Maryland Gov. Larry Hogan (R) closed down his temporary office in Baltimore on Monday and returned to the State House in Annapolis, as National Guard soldiers and police units called in last week to help quell violence continued to move out of the city.
The departures were another sign of normalcy returning to Baltimore a week after riots erupted following the funeral of Freddie Gray, a 25-year-old man who died after being injured while in police custody.
Hogan’s spokesman said the governor’s staff monitored reports on Monday afternoon of a police-involved shooting in West Baltimore, but the reports proved false and the situation stayed calm.
The governor moved himself and his cabinet to state office space in Baltimore last Tuesday, after declaring a state of emergency Monday night in response to the riots and activating the National Guard.
On Sunday, after attending church in Baltimore, Hogan declared “the city is safe” and said he agreed with a decision by Mayor Stephanie Rawlings-Blake (D) to lift a 10 p.m. curfew.
Doug Mayer, a spokesman for Hogan, said the governor will rescind the state of emergency after the last guardsman pulls out of the city. The process will likely take a couple of days, Mayer said.
He said the governor continues to monitor the situation in Baltimore.
“We’re working in Annapolis now,” Mayer said. “But that doesn’t mean that we’re not still in contact with city police.”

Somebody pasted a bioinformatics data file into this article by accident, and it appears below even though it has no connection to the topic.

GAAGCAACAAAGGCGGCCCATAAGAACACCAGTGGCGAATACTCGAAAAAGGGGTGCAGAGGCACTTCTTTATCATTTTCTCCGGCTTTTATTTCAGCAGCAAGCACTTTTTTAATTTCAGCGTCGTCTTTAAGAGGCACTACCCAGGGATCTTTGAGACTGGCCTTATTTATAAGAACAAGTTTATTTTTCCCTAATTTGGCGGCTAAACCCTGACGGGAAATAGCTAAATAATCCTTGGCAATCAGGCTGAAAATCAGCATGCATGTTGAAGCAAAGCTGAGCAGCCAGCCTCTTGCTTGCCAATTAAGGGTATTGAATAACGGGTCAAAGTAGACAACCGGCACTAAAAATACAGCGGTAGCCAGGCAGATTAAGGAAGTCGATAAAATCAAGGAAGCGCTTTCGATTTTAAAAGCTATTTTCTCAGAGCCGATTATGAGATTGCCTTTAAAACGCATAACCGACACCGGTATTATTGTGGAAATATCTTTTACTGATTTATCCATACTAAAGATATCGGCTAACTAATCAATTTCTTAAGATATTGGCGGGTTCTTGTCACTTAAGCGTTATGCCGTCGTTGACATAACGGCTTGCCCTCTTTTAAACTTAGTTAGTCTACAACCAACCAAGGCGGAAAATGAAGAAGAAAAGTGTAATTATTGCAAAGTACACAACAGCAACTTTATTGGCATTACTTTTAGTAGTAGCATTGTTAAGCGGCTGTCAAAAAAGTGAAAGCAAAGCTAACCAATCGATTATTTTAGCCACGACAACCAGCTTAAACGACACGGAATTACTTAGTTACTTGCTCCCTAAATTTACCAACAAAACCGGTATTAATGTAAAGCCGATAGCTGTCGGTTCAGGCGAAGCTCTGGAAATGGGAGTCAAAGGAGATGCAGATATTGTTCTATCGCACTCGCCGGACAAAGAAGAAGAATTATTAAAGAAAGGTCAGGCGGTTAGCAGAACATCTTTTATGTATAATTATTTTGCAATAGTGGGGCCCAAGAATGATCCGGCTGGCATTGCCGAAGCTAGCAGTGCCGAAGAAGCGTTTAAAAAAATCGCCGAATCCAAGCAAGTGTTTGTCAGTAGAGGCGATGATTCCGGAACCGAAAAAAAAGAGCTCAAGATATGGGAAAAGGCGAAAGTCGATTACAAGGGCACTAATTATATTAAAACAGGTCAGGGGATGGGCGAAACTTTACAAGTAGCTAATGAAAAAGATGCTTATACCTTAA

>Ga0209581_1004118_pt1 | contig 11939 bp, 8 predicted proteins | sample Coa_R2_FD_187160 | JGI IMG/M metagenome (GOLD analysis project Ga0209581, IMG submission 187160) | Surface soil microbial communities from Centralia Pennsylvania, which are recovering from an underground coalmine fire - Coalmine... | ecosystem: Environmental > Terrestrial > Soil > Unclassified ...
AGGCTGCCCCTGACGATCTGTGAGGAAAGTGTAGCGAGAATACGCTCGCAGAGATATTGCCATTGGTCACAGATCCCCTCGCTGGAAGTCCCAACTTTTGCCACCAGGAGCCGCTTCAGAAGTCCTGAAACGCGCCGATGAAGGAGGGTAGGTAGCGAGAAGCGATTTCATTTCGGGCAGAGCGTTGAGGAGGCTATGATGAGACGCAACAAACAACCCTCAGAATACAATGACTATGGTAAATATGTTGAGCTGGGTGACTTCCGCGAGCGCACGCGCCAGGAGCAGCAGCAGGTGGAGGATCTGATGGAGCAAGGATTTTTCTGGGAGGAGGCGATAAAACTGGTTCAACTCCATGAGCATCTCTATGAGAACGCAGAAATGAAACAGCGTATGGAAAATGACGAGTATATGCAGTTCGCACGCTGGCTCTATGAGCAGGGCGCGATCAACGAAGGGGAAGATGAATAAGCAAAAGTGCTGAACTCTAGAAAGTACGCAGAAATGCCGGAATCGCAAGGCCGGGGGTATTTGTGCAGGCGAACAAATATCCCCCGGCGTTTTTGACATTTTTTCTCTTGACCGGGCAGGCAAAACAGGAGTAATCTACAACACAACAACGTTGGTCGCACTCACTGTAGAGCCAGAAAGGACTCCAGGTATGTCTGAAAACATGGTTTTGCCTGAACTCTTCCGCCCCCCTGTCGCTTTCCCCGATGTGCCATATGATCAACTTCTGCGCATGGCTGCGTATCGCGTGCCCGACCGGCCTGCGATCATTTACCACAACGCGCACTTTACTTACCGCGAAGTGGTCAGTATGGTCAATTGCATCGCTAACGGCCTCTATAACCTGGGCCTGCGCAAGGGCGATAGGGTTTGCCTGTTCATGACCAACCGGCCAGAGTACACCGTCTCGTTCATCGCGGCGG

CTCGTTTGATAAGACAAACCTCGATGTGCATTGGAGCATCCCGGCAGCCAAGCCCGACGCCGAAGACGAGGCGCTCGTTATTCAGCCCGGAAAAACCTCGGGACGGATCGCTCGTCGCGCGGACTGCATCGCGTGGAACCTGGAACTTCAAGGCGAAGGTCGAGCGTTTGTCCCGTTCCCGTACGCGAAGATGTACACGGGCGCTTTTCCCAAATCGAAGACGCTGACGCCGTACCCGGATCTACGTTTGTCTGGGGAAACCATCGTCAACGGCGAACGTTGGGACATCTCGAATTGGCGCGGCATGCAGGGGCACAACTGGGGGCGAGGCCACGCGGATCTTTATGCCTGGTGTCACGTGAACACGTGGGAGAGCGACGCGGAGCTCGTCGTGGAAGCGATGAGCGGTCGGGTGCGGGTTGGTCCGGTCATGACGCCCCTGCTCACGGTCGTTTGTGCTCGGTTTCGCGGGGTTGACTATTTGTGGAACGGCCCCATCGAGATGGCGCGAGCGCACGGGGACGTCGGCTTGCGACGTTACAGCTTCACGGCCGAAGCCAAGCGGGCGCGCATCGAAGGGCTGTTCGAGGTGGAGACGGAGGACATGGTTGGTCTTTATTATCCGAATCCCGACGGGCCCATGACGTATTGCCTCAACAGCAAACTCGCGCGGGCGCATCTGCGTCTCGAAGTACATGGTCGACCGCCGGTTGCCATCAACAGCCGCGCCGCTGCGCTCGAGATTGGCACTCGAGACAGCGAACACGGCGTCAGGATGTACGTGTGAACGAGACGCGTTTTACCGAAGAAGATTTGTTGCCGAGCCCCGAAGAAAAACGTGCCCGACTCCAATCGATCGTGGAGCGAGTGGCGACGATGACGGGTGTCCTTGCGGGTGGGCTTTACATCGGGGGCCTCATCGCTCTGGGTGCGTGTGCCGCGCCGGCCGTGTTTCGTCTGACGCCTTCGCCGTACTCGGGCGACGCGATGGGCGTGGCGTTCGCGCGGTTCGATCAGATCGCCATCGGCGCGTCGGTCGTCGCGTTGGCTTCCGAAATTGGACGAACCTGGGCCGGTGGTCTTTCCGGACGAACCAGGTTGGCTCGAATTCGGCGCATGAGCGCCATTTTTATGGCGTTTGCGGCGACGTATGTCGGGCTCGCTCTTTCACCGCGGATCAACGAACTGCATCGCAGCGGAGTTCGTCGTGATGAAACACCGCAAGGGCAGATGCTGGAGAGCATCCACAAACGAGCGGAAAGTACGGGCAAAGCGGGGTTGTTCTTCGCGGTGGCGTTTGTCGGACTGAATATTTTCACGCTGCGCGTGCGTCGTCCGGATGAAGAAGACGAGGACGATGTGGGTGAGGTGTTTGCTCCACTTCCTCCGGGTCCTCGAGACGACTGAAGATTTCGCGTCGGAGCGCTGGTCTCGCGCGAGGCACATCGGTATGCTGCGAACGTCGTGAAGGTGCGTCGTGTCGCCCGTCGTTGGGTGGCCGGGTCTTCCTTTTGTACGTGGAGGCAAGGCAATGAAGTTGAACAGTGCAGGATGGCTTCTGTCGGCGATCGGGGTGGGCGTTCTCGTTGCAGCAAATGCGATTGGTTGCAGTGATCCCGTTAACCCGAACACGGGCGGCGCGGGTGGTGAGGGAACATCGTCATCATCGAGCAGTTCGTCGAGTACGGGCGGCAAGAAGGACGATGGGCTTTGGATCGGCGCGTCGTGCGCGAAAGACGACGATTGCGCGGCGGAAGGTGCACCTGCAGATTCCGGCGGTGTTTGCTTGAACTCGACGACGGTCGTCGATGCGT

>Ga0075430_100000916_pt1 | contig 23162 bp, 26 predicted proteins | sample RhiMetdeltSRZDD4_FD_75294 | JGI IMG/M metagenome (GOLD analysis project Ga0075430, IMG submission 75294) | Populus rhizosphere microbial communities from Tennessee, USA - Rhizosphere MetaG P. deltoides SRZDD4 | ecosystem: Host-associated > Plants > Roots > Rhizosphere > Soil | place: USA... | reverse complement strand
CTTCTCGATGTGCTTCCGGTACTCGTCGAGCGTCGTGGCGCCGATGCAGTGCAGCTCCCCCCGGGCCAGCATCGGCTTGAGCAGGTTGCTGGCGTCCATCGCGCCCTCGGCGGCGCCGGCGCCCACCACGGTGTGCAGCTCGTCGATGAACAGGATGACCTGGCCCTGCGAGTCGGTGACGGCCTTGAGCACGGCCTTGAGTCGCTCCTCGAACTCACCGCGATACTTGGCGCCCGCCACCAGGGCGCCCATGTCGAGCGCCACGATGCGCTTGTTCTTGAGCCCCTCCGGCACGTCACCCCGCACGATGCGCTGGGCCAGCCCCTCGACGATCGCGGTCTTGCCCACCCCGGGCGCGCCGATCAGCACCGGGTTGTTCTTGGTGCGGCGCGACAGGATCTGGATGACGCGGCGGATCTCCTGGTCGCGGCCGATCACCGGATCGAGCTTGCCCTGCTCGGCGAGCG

Hogan spent Monday in a host of meetings, including two security briefings, a session with his Cabinet and a brief sitdown with the U.S. ambassador to Korea.
Hogan initially deployed 1,500 National Guard soldiers to Baltimore last week, but increased the number of troops to 3,000 as protests continued.
Prior to Gray’s funeral, Hogan sent 500 Maryland state troopers to assist city police in dealing with demonstrations to protest Gray’s treatment by police and his death.
After the state of emergency was declared, hundreds of other officers came from across the state and around the region, including from Pennsylvania, New Jersey and the District.
Hogan spent much of the last week visiting business owners and residents in West Baltimore, including the neighborhood where Gray lived, and moving back and forth between state offices in Baltimore and the Emergency Management Agency in nearby Reisterstown, in Baltimore County.